Jack Montgomery — Breibart.com Nov 8, 2017
Supermarket giant Tesco has kicked off its Christmas advertising campaign with an advert featuring Sikhs, Muslims, and what appears to be a gay couple with a child, but no obviously Christian characters or iconography.
The #EveryonesWelcome advert, launched with the strapline “However you do Christmas, Everyone’s Welcome at Tesco” on social media, features a multi-ethnic cast of characters, including what appears to be two gay fathers, a gentleman in a turban, and even a group of Muslim women and a little girl in hijabs.
While Christ is recognised as a prophet in Islam, he is not acknowledged as the son of God, and Muslims celebrating Christmas would be extremely unusual — in fact, it is likely some Muslims would find Tesco’s implication that Christmas is an Islamic holiday offensive, with many clerics arguing that even wishing non-Muslims a ‘Merry Christmas’ is sinful.
Indeed, an Ahmadiyya Muslim shopkeeper in Glasgow who wished customers “Happy Easter” last year was stabbed to death by a hardline Sunni Muslim who drove all the way from Bradford to confront him.
— Breitbart London (@BreitbartLondon) March 26, 2016
Tesco’s advert does not feature any characters who are visibly Christian — for example, a priest or minister in a dog collar, or a woman wearing a necklace with a cross — and there are very few signs of obviously Christian decorations.
One out of focus Star of Bethlehem can be seen sitting on top of a Christmas tree behind an angry woman shouting at her family to get out of her kitchen for a fleeting moment, but there do not appear to be any angels, Nativity scenes, or other prominent signs of the Christian celebration of Christmas to be seen.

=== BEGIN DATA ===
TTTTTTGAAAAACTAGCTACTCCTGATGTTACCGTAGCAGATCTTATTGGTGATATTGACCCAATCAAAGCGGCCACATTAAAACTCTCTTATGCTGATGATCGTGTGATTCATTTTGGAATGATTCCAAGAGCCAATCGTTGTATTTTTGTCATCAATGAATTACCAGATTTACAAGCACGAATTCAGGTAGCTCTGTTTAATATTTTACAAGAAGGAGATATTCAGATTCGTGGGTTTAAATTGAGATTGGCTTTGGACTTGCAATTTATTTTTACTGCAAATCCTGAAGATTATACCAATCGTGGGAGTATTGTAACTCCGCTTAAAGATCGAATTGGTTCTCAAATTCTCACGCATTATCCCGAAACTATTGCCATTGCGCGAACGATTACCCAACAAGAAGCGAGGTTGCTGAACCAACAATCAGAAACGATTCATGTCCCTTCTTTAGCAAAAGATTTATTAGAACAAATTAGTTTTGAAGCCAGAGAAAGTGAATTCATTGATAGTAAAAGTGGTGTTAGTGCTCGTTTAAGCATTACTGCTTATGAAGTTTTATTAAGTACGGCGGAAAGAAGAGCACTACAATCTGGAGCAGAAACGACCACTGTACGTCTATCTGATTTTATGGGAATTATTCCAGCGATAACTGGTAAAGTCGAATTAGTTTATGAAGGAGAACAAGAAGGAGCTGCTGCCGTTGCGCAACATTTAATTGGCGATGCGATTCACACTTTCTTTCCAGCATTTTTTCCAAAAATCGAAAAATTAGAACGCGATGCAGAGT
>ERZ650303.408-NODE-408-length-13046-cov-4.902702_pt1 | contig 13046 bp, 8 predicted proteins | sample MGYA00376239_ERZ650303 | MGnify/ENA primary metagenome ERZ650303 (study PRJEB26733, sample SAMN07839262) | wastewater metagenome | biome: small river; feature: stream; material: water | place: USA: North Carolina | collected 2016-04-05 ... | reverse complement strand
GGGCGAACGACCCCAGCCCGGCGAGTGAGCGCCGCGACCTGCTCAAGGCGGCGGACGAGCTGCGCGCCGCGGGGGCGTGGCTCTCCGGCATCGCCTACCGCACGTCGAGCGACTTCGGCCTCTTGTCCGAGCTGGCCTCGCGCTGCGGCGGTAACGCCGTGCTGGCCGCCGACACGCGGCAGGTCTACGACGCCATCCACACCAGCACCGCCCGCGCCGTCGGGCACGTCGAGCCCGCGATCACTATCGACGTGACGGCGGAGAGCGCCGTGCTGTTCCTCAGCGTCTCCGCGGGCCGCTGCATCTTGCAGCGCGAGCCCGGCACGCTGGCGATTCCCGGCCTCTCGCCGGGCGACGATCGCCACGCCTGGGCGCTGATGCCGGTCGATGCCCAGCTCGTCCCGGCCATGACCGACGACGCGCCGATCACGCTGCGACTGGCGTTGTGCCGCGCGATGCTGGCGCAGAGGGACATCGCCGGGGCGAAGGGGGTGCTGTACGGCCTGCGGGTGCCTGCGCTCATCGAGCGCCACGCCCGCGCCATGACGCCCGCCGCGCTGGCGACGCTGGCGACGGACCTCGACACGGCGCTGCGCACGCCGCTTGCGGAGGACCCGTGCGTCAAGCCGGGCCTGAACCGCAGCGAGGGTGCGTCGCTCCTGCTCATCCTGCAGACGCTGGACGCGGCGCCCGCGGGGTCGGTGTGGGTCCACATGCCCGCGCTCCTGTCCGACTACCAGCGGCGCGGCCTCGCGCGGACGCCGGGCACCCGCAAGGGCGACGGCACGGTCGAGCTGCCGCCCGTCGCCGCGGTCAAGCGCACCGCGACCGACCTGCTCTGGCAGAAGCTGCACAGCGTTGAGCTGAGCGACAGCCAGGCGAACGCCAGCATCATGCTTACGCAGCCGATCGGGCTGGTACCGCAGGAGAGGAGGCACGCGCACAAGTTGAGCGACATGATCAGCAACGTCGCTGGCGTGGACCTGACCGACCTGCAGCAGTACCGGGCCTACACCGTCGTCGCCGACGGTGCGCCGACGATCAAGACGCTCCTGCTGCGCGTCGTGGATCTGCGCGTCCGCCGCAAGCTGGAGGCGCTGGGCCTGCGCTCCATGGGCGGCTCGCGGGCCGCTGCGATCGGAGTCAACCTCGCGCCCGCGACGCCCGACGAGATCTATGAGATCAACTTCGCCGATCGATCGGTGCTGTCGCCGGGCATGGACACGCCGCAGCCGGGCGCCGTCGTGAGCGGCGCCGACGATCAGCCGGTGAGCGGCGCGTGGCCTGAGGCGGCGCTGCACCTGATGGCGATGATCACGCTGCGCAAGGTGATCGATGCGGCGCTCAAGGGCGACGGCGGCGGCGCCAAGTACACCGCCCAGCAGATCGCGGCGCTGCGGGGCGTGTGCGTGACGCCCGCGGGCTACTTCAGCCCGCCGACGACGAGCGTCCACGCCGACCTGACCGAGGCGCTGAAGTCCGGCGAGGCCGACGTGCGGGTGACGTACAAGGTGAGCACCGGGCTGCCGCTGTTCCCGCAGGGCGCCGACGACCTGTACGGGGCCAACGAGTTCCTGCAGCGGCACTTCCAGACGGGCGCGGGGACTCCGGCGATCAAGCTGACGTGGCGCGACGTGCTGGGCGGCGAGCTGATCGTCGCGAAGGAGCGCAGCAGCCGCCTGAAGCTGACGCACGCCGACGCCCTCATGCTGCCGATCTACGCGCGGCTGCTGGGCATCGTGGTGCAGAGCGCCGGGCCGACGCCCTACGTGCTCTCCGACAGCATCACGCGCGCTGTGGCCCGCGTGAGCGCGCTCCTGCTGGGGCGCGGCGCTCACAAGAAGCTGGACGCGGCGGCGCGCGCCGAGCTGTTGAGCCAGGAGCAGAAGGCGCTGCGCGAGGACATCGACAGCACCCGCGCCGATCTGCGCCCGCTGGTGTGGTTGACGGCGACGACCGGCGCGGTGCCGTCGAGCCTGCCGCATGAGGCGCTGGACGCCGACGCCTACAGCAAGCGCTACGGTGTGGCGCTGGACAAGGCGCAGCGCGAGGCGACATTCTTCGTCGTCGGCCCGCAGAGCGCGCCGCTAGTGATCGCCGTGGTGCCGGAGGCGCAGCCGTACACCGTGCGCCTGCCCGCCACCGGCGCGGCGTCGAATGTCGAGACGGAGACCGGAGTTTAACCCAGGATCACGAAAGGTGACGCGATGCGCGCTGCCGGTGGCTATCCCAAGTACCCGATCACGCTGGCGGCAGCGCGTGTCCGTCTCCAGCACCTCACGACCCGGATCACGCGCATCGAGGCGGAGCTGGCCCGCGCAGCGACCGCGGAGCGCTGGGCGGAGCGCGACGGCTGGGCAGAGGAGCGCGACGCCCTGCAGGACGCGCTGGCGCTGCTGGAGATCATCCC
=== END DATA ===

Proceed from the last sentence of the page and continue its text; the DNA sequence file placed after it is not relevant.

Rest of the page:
Breitbart London contacted Tesco for a statement on the advert, but they had not responded by the time of publication.
— Jack Montgomery ن (@JackBMontgomery) September 1, 2017
Reactions to the advert on social media have been almost uniformly negative, with many seeing it as part of a wider trend towards pushing Christianity out of the festive season to make way for new faiths and secular themes.
For example, Breitbart London editor-in-chief Raheem Kassam reported in 2015 on coffee franchise Starbucks scrubbing stars, snowflakes, and other traditional Christmas motifs from its seasonal ‘holiday cups’ in favour of a plain red design as a “more open way to usher in the holiday” — which Kassam described as “emblematic of the Christian culture cleansing of the West”.
Similarly, attempts by the ChurchAds.net charity to run cinema adverts featuring a Nativity scene and highlighting Christ’s role in Christmas were strangled when Digital Cinema Media (DCM), which sells screen advertising for Odeon, Vue and Cineworld, unanimously rejected it.
“We think we live in a liberal democracy where people can say what they like and then we find that we can’t,” commented disappointed charity head Francis Goodwin at the time.
“This advert is very mild stuff – it beggars belief that anyone would want to ban it.”